I must congratulate the hon. and gallant Member for Central Hull (Lieut.-Commander Kenworthy) on having brought forward this matter to-night. The question of credits has caused a good deal of contention in the fishing industry itself. When the suggestion was brought forward by him last year and broadcast throughout the country, both he and I received a large number of communications on this subject, some dead against credit schemes, and some in favour of them. I have taken a deep interest in this question, and have not merely inquired in my own constituency, which is a trawling constituency, but I have taken a busman's holiday, and gone round the coast to inquire of the in-shore fishermen. From my observations, I am convinced that the trawling industry, which is responsible for 80 per cent. of the white fish landed in this country, do not desire anything in the way of Government credits, but the in-shore fishermen and the herring fishermen in Scotland would welcome a scheme if it were on lines which would suit them. That is the difficulty. We have to find a scheme by which they will be able to borrow this money at a very low rate of interest indeed, while the terms of repayment must be spread over a long period. That is a difficult matter when you are dealing with something like a fishing vessel, because, if the scheme is to be on sound lines—and if it is not on sound lines it would be unfair to the general taxpayer of the country—you are bound to take into account the life of the vessel. If you spread the repayment over a period longer than the life of the vessel, you will be in very great difficulty indeed.
The hon. and gallant Member for Central Hull mentioned that the Prime Minister said in his election address that he would give full consideration to the fishing industry and its needs and would institute an inquiry into this question of credits. Although a fishing inquiry has not been held, as far as Parliament is 155 concerned through a Committee or by Royal Commission, yet inquiries have been made as to whether such a scheme could be brought out on the lines I have stated which would be acceptable to the fisherman and fair to the taxpayer. Up to now I cannot suggest a scheme which will meet those two points. Hon. Members in favour of credits should try and devise a scheme that will consider the needs of both the fisherman and the general taxpayer. Unless we do that, we cannot get this House to agree to it. The hon. and gallant Member has mentioned that he has brought this matter forward in a non-party spirit. In an article which he contributed recently to the newspapers he stated definitely that the Labour party, if returned to power, would provide cheap credits to enable practical fishermen to purchase their own craft, renew existing vessels, and provide gear. I hope he is able to speak officially on behalf of the Labour party. He must justify that promise, and put before the House a scheme which will be fair to the taxpayer and to the fisherman. I would like to quote a right hon. Gentleman who can speak more officially on behalf of the Labour party and of their policy, the right hon. Member for Aberavon (Mr. MacDonald). He was interviewed not long ago by a representative of the "Fishing News" on this very question, and this is the result:On grants to fishermen the pronouncement is little more equivocal. He could not make a definite statement. They were not going to throw money away, a hint that is possible of more than one interpretation, and at least leaves the reader, if not the narrator of the interview, in a somewhat dubious frame of mind.I submit that all parties in the House are desirous that the fishing industry should progress, that the in-shore fishermen should not be squeezed out of existence, and that opportunities should be provided to enable them to carry on their business profitably, so that they can maintain themselves and their families. It is no use, however, coming forward with mere academic resolutions. We want to bring before the Government, whether this Government or any other Government, a concrete scheme, based on sound lines financially, which will be accepted by the fishermen. Until that is done, we cannot do more than merely debate this as an academic question and 156 those are not the right lines on which to debate it.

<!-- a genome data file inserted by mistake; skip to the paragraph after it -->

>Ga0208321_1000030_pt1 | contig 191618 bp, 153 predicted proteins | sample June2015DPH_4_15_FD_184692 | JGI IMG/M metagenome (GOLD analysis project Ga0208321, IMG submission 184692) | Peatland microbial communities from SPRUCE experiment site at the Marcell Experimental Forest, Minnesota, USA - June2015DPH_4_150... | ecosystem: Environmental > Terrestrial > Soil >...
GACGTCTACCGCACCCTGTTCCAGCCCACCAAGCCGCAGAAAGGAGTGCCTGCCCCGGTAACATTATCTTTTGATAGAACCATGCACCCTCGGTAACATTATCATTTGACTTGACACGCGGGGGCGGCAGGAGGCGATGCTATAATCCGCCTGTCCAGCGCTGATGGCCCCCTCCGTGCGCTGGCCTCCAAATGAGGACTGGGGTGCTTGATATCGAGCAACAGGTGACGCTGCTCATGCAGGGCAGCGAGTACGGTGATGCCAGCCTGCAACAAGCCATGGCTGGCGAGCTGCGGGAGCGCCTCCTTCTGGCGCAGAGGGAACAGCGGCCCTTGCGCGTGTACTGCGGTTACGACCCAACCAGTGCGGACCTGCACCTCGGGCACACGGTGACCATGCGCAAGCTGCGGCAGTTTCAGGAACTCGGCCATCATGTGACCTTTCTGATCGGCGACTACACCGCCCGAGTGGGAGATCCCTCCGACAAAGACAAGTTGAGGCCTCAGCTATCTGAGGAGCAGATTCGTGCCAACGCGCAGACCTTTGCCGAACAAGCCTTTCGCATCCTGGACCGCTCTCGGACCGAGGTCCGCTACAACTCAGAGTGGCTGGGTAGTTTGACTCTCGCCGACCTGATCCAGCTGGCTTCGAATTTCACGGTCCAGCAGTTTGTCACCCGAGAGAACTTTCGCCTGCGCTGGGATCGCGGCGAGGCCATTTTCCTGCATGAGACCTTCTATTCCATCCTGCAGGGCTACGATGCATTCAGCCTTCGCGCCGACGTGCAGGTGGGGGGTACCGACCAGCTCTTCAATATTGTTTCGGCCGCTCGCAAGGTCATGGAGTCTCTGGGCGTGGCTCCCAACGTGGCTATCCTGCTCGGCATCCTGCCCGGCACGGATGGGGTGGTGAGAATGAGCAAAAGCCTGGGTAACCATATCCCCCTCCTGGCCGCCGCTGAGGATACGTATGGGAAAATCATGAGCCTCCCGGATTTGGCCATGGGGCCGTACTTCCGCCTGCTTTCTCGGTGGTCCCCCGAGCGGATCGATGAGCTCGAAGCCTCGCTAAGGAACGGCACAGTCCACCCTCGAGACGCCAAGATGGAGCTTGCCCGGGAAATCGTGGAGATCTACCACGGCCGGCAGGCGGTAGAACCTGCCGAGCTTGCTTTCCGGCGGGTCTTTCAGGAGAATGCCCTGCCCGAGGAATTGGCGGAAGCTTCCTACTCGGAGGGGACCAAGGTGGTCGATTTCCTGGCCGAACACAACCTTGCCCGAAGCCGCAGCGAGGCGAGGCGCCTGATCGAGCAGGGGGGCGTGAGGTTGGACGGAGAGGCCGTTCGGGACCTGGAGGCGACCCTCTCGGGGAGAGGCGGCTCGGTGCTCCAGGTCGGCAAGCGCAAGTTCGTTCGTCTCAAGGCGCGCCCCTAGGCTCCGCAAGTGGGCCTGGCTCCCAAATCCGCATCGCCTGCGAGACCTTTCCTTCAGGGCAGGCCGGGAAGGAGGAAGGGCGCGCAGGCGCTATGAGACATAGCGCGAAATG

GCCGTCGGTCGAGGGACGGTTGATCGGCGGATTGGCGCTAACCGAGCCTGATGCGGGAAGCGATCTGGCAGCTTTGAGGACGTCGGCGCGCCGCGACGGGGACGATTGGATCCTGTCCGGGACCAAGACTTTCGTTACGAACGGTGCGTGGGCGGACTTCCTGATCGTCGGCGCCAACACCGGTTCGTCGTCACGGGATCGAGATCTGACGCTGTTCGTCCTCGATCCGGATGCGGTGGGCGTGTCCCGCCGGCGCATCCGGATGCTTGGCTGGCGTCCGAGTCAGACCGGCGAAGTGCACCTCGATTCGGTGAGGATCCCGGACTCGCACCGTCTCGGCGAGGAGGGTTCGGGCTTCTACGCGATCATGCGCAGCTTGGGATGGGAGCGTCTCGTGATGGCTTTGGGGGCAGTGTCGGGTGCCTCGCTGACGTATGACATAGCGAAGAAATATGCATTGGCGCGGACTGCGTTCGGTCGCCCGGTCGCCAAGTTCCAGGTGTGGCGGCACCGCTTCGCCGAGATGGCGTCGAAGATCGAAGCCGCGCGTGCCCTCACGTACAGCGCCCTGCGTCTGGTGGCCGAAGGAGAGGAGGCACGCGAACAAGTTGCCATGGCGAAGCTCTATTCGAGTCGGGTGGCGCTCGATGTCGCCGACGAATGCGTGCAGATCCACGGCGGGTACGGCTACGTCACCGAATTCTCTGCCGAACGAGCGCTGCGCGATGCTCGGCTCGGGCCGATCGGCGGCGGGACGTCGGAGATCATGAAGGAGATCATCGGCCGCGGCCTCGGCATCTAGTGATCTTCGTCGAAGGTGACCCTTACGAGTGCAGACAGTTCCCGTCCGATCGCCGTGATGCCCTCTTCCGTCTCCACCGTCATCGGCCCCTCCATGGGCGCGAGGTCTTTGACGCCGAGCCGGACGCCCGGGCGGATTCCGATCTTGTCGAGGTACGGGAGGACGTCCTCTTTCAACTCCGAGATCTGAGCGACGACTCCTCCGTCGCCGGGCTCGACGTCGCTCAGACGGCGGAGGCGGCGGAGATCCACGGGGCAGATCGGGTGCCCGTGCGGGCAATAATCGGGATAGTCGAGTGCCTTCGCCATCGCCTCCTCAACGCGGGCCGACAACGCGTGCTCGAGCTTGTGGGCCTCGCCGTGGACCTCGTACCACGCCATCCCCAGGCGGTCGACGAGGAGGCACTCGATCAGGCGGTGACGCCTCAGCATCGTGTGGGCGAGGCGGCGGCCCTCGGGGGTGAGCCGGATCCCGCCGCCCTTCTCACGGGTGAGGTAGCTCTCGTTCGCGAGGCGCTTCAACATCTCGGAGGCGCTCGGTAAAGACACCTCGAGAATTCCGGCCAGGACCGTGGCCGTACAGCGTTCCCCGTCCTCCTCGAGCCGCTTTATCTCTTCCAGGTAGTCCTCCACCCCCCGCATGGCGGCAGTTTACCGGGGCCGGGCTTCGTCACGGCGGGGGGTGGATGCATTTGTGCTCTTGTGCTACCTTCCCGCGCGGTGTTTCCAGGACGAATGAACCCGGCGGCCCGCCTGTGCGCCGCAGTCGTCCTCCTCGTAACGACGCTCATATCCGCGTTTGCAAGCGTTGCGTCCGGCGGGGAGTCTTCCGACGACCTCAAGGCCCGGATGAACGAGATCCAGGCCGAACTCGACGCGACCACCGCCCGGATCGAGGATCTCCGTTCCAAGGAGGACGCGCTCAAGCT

§ Major-General Sir ROBERT HUTCHISON
I am glad this matter has been raised. It brings to my mind what has been put forward by the fishing community I represent in Montrose. They have written to me that, owing to the enforcement of certain fishing regulations, boats over a certain length have been excluded from St. Andrew's Bay, a sheet of water at the mouth of the Tay. They are therefore driven 10 find other occupation for these boats, and they have asked me whether a sum could be available to allow them to purchase nets and other gear, so that those boats can be fitted out to go into the open North Sea after the herrings. I hope this credit to the in-shore fishermen will be granted as it is even more pressing than agricultural credits for the farmers.
§ Major PRICE